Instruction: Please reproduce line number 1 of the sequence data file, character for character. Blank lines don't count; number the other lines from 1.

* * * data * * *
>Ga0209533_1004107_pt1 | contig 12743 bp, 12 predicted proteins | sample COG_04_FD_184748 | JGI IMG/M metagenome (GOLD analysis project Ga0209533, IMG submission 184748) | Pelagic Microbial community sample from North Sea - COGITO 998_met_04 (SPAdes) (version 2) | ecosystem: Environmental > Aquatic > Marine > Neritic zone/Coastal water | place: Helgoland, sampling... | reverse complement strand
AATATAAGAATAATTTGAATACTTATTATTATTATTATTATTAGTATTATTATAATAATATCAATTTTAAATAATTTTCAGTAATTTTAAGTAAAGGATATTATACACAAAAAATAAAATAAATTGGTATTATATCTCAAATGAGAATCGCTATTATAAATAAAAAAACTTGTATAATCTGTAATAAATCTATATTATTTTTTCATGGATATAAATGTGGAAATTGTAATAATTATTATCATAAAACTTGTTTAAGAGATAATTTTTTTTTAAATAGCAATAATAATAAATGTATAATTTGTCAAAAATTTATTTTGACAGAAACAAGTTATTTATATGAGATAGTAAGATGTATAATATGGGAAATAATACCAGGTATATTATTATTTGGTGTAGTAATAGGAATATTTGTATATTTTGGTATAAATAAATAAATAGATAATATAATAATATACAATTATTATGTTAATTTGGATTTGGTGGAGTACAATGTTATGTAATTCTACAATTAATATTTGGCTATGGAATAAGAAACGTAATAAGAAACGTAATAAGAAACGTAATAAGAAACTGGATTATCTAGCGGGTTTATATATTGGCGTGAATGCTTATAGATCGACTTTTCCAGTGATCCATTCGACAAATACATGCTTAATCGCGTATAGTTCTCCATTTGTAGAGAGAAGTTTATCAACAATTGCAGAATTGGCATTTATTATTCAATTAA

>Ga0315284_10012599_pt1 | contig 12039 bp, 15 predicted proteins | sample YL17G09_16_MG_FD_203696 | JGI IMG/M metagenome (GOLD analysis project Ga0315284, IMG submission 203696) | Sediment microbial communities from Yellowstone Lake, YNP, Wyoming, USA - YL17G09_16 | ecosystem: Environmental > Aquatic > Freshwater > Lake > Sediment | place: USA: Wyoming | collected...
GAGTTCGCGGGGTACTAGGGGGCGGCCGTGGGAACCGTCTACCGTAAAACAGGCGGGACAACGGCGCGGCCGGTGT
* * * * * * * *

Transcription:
>Ga0209533_1004107_pt1 | contig 12743 bp, 12 predicted proteins | sample COG_04_FD_184748 | JGI IMG/M metagenome (GOLD analysis project Ga0209533, IMG submission 184748) | Pelagic Microbial community sample from North Sea - COGITO 998_met_04 (SPAdes) (version 2) | ecosystem: Environmental > Aquatic > Marine > Neritic zone/Coastal water | place: Helgoland, sampling... | reverse complement strand